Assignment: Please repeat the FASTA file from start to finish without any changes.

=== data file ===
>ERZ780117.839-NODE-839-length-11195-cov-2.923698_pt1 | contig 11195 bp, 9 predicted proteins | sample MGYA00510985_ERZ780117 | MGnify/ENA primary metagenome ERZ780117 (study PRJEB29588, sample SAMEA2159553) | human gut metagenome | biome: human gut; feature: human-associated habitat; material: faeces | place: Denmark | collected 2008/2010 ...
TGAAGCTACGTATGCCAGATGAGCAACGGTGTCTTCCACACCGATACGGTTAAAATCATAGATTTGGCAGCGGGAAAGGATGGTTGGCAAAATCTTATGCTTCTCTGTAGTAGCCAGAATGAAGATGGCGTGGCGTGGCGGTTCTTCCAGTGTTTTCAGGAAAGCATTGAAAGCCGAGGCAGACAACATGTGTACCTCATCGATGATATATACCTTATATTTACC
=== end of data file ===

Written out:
>ERZ780117.839-NODE-839-length-11195-cov-2.923698_pt1 | contig 11195 bp, 9 predicted proteins | sample MGYA00510985_ERZ780117 | MGnify/ENA primary metagenome ERZ780117 (study PRJEB29588, sample SAMEA2159553) | human gut metagenome | biome: human gut; feature: human-associated habitat; material: faeces | place: Denmark | collected 2008/2010 ...
TGAAGCTACGTATGCCAGATGAGCAACGGTGTCTTCCACACCGATACGGTTAAAATCATAGATTTGGCAGCGGGAAAGGATGGTTGGCAAAATCTTATGCTTCTCTGTAGTAGCCAGAATGAAGATGGCGTGGCGTGGCGGTTCTTCCAGTGTTTTCAGGAAAGCATTGAAAGCCGAGGCAGACAACATGTGTACCTCATCGATGATATATACCTTATATTTACC